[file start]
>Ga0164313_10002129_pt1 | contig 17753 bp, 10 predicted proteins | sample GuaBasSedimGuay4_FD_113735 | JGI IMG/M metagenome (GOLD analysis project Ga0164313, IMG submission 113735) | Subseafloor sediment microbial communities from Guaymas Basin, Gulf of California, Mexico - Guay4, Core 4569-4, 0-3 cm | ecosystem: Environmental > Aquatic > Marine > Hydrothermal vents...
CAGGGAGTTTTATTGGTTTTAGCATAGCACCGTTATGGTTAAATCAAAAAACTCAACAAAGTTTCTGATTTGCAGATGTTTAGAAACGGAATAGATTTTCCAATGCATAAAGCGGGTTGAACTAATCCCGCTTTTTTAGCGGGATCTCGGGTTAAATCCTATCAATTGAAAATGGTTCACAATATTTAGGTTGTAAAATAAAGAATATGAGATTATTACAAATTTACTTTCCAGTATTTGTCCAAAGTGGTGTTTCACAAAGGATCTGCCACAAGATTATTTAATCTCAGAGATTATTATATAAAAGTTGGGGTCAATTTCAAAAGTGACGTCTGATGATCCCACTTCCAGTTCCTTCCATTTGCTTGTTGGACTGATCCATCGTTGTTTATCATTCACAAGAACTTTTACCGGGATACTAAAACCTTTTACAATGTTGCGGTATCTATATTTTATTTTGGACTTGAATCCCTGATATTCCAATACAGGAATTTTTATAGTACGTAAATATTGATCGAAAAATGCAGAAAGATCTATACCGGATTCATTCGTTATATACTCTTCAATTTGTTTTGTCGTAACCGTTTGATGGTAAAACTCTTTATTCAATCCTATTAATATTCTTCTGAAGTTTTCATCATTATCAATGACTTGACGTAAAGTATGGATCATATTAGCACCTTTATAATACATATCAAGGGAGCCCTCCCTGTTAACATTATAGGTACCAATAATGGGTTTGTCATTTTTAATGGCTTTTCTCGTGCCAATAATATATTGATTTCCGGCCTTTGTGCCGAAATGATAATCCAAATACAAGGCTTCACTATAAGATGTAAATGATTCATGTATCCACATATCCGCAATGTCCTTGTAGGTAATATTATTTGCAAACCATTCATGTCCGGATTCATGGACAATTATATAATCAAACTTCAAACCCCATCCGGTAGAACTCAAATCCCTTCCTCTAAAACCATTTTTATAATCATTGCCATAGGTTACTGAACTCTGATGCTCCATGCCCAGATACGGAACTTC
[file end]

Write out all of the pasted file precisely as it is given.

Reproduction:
>Ga0164313_10002129_pt1 | contig 17753 bp, 10 predicted proteins | sample GuaBasSedimGuay4_FD_113735 | JGI IMG/M metagenome (GOLD analysis project Ga0164313, IMG submission 113735) | Subseafloor sediment microbial communities from Guaymas Basin, Gulf of California, Mexico - Guay4, Core 4569-4, 0-3 cm | ecosystem: Environmental > Aquatic > Marine > Hydrothermal vents...
CAGGGAGTTTTATTGGTTTTAGCATAGCACCGTTATGGTTAAATCAAAAAACTCAACAAAGTTTCTGATTTGCAGATGTTTAGAAACGGAATAGATTTTCCAATGCATAAAGCGGGTTGAACTAATCCCGCTTTTTTAGCGGGATCTCGGGTTAAATCCTATCAATTGAAAATGGTTCACAATATTTAGGTTGTAAAATAAAGAATATGAGATTATTACAAATTTACTTTCCAGTATTTGTCCAAAGTGGTGTTTCACAAAGGATCTGCCACAAGATTATTTAATCTCAGAGATTATTATATAAAAGTTGGGGTCAATTTCAAAAGTGACGTCTGATGATCCCACTTCCAGTTCCTTCCATTTGCTTGTTGGACTGATCCATCGTTGTTTATCATTCACAAGAACTTTTACCGGGATACTAAAACCTTTTACAATGTTGCGGTATCTATATTTTATTTTGGACTTGAATCCCTGATATTCCAATACAGGAATTTTTATAGTACGTAAATATTGATCGAAAAATGCAGAAAGATCTATACCGGATTCATTCGTTATATACTCTTCAATTTGTTTTGTCGTAACCGTTTGATGGTAAAACTCTTTATTCAATCCTATTAATATTCTTCTGAAGTTTTCATCATTATCAATGACTTGACGTAAAGTATGGATCATATTAGCACCTTTATAATACATATCAAGGGAGCCCTCCCTGTTAACATTATAGGTACCAATAATGGGTTTGTCATTTTTAATGGCTTTTCTCGTGCCAATAATATATTGATTTCCGGCCTTTGTGCCGAAATGATAATCCAAATACAAGGCTTCACTATAAGATGTAAATGATTCATGTATCCACATATCCGCAATGTCCTTGTAGGTAATATTATTTGCAAACCATTCATGTCCGGATTCATGGACAATTATATAATCAAACTTCAAACCCCATCCGGTAGAACTCAAATCCCTTCCTCTAAAACCATTTTTATAATCATTGCCATAGGTTACTGAACTCTGATGCTCCATGCCCAGATACGGAACTTC